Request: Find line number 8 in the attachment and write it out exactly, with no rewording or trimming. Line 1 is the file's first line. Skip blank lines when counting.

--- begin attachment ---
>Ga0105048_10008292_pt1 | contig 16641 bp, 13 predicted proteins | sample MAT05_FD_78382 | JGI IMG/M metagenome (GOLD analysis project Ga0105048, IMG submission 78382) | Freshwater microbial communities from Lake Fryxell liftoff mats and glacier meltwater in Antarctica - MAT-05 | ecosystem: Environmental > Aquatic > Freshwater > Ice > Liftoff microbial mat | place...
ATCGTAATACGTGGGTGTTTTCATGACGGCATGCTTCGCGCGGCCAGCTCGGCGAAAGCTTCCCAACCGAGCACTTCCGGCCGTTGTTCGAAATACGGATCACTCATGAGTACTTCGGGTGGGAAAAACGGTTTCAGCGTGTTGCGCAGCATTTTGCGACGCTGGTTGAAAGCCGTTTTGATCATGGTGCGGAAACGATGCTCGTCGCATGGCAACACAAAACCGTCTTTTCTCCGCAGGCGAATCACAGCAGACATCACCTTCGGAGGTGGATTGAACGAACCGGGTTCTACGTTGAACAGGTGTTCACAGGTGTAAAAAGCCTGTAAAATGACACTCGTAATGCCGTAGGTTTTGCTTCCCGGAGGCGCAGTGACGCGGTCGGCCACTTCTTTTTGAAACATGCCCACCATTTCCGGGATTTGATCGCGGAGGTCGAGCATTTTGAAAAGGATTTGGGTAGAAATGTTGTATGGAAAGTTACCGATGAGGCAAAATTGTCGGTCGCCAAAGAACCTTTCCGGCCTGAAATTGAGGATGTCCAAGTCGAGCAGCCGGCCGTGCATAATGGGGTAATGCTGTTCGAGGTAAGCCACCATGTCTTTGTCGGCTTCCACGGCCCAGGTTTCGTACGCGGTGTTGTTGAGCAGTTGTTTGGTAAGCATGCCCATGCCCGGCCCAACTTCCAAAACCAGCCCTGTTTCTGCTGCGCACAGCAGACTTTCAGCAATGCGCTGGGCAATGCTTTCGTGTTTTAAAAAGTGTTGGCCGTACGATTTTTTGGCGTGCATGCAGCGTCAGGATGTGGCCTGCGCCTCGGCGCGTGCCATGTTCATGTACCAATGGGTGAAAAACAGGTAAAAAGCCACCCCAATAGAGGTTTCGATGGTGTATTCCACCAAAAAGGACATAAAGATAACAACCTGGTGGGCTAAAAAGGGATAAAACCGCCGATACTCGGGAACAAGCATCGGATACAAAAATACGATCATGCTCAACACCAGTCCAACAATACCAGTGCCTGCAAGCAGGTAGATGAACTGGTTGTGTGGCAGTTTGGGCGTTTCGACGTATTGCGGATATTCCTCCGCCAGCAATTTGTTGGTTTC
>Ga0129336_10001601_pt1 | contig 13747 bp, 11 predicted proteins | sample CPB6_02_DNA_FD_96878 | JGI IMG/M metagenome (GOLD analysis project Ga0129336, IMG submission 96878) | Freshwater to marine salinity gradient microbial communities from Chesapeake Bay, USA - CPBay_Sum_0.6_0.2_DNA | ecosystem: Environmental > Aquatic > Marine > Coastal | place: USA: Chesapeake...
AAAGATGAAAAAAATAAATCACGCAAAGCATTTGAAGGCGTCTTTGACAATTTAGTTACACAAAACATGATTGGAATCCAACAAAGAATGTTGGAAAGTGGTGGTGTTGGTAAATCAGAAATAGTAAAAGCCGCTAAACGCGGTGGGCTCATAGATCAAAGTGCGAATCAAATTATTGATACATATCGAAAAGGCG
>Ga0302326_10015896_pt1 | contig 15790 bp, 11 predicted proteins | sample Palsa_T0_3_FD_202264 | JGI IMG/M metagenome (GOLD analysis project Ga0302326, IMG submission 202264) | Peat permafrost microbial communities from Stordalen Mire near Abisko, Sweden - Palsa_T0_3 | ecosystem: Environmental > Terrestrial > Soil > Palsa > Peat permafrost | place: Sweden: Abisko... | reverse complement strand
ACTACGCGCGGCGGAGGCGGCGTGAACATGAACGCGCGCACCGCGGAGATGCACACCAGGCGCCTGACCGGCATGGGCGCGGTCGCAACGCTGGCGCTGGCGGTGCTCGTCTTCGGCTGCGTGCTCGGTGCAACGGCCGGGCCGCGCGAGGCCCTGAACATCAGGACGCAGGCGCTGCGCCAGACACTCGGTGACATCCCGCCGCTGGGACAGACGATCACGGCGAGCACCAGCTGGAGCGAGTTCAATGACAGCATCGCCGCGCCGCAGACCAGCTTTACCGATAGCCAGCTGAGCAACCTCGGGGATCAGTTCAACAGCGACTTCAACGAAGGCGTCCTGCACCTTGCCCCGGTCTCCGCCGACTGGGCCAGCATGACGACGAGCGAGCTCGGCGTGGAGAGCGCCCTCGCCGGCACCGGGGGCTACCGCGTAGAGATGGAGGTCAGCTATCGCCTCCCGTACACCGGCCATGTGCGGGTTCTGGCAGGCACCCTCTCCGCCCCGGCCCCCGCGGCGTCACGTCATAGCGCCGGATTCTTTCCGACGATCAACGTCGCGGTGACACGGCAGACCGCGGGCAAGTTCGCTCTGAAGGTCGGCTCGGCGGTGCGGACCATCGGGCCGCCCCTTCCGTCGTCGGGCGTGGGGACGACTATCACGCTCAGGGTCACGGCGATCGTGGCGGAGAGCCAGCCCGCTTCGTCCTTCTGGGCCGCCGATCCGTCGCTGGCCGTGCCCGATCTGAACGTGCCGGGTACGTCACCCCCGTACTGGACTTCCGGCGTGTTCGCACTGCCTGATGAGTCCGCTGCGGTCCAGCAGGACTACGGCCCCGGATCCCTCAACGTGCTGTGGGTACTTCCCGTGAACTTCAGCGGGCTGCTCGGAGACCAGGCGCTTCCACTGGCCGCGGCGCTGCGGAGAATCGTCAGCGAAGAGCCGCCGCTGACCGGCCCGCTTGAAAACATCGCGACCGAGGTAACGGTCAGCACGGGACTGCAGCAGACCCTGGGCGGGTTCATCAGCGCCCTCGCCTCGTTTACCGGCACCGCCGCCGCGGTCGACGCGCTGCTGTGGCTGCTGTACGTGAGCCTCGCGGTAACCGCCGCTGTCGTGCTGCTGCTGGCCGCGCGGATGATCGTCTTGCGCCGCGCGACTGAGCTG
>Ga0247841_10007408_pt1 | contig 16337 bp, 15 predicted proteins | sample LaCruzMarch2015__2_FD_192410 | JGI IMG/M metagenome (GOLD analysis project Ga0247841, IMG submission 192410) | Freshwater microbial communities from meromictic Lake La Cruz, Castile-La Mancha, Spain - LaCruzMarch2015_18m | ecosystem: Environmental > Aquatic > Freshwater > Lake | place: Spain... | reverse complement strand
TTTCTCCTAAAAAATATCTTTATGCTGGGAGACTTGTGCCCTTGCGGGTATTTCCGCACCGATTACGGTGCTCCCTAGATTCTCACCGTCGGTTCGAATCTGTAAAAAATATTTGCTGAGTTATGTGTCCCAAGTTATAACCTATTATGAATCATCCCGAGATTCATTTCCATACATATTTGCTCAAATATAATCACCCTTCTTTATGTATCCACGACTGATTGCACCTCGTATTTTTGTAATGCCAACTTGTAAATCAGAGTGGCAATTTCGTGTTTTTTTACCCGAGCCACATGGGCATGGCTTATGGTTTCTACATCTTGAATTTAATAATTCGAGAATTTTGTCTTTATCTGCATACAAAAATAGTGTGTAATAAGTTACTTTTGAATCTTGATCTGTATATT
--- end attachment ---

TTTCTCCTAAAAAATATCTTTATGCTGGGAGACTTGTGCCCTTGCGGGTATTTCCGCACCGATTACGGTGCTCCCTAGATTCTCACCGTCGGTTCGAATCTGTAAAAAATATTTGCTGAGTTATGTGTCCCAAGTTATAACCTATTATGAATCATCCCGAGATTCATTTCCATACATATTTGCTCAAATATAATCACCCTTCTTTATGTATCCACGACTGATTGCACCTCGTATTTTTGTAATGCCAACTTGTAAATCAGAGTGGCAATTTCGTGTTTTTTTACCCGAGCCACATGGGCATGGCTTATGGTTTCTACATCTTGAATTTAATAATTCGAGAATTTTGTCTTTATCTGCATACAAAAATAGTGTGTAATAAGTTACTTTTGAATCTTGATCTGTATATT